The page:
President Trump’s trade war has infected every domain of Sino-American relations. For better or ill, Washington appears poised to dismantle China’s interdependence with the American economy, limit its role in global governance, counter its investments, and block its technological advances. How and on what terms will this end? The answer will depend on the capacity of the United States and China for statecraft and the effectiveness of each in raising its competitiveness. What challenges might hostile Sino-American coexistence entail for each nation? Which country is best positioned to develop the steadiest strategies, most purposive economic policies, and the most supportive relations with other states?
Ambassador Chas W. Freeman, Jr. is a senior fellow at Brown University's Watson Institute for International and Public Affairs. He is the former assistant secretary of defense for international security affairs (1993–1994), ambassador to Saudi Arabia (1989–1992), principal deputy assistant secretary of state for African affairs (1986–1989), and chargé d'affaires at Bangkok (1984–1986) and Beijing (1981–1984). He served as vice chair of the Atlantic Council (1996-2008); co-chair of the United States China Policy Foundation (1996–2009); and president of the Middle East Policy Council (1997–2009). He was the principal American interpreter during President Nixon's path-breaking 1972 visit to Beijing, the editor of the Encyclopedia Britannica article on diplomacy, and the author of America’s Continuing Misadventures in the Middle East; Interesting Times: China, America, and the Shifting Balance of Prestige; America’s Misadventures in the Middle East; The Diplomat’s Dictionary; and Arts of Power: Statecraft and Diplomacy. A compendium of his speeches is available at chasfreeman.net.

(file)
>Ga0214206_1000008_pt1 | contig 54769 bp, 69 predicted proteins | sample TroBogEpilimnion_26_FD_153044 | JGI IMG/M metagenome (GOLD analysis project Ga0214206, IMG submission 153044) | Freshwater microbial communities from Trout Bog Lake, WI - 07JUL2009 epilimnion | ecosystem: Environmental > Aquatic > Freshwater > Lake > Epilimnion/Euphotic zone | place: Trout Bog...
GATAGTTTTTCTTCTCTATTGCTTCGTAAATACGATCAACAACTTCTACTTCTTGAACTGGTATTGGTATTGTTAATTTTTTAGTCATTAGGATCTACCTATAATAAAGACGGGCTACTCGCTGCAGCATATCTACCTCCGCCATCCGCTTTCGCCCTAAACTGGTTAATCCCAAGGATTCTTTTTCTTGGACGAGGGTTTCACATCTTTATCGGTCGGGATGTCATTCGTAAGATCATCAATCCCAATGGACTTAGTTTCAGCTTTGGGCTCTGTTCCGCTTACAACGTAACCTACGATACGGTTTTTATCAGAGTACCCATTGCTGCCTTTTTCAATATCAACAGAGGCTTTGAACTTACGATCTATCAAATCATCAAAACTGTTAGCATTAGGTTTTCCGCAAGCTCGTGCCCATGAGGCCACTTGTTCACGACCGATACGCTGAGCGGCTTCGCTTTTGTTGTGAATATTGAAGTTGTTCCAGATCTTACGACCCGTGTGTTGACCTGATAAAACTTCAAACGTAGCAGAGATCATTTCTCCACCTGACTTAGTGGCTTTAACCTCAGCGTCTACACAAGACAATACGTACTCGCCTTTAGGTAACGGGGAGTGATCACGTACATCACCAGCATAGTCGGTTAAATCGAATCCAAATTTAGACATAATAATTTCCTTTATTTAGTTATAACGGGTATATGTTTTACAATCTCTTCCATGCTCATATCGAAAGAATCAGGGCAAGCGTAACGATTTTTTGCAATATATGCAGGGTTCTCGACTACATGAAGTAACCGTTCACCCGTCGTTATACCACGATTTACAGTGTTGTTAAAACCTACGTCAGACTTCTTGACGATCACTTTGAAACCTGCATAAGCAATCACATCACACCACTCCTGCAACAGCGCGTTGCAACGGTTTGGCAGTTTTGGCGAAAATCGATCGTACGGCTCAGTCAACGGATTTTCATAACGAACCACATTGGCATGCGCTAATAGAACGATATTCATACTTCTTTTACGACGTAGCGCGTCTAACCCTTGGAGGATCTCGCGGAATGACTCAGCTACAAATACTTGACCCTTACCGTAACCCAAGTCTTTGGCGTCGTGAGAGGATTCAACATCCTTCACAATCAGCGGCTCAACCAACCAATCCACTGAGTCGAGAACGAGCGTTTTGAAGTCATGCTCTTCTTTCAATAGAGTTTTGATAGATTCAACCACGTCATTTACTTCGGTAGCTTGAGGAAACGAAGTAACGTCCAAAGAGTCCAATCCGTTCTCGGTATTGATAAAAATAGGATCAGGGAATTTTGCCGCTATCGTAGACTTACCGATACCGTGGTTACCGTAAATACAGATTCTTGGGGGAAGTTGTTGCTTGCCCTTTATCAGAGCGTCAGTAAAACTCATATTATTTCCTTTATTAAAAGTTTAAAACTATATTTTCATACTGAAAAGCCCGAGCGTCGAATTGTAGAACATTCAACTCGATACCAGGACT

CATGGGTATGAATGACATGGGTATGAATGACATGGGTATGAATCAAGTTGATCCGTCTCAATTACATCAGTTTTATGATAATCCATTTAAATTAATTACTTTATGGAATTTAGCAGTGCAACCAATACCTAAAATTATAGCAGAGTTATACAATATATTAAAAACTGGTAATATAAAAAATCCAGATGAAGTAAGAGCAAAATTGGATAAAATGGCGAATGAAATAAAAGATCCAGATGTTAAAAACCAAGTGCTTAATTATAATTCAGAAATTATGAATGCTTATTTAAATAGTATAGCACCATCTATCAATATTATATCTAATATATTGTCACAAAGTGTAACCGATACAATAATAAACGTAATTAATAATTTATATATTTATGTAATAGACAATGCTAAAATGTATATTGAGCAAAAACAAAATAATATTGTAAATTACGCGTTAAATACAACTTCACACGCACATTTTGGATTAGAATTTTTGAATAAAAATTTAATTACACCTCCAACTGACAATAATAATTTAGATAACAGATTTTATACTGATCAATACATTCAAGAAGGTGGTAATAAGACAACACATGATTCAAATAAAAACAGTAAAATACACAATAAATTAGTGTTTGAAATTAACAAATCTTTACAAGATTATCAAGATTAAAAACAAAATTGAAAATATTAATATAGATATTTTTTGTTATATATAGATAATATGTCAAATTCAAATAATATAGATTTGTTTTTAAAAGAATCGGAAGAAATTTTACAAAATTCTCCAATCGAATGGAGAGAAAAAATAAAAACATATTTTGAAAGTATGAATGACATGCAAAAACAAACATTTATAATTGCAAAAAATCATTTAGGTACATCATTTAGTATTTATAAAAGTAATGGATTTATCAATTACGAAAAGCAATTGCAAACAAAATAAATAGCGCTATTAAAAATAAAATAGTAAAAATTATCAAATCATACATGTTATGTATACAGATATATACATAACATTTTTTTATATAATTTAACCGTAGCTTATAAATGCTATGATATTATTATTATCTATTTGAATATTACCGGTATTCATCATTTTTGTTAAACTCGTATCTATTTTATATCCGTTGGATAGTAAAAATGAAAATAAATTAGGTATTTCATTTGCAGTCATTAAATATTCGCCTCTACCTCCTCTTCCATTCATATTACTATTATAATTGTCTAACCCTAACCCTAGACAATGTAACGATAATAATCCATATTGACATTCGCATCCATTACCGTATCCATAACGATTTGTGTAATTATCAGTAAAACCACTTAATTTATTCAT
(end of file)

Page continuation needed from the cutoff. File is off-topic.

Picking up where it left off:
This event is part of the China Program’s Colloquia Series entitled "A New Cold War?: Sharp Power, Strategic Competition, and the Future of U.S.-China Relations " sponsored by Shorenstein APARC's China Program.
A New Cold War?: Sharp Power, Strategic Competition, and the Future of U.S.-China Relations
Trade conflict has exploded. The media is rife with stories of China’s unfair trade practices, cyber theft, IP theft and forced technology transfers. Who will first scale the commanding heights of technological supremacy? Who will be the first mover in AI, robotics and biotechnology? What are the implications of Beijing’s ambitious infrastructure projects, including its Belt and Road Initiative? How is China’s “sharp power” deployed, and what are its implications for political and civic life in the U.S.? Can the Trump administration and Beijing’s leadership reach agreement on our trade disputes? Are these just the beginning salvos of an increasingly turbulent future? As U.S. policy towards China sharply veers away from “constructive engagement” to “strategic competition,” the Stanford China Program will host a series of talks by leading experts to explore the current state of our bilateral relations, its potential future, and their implications for the world order.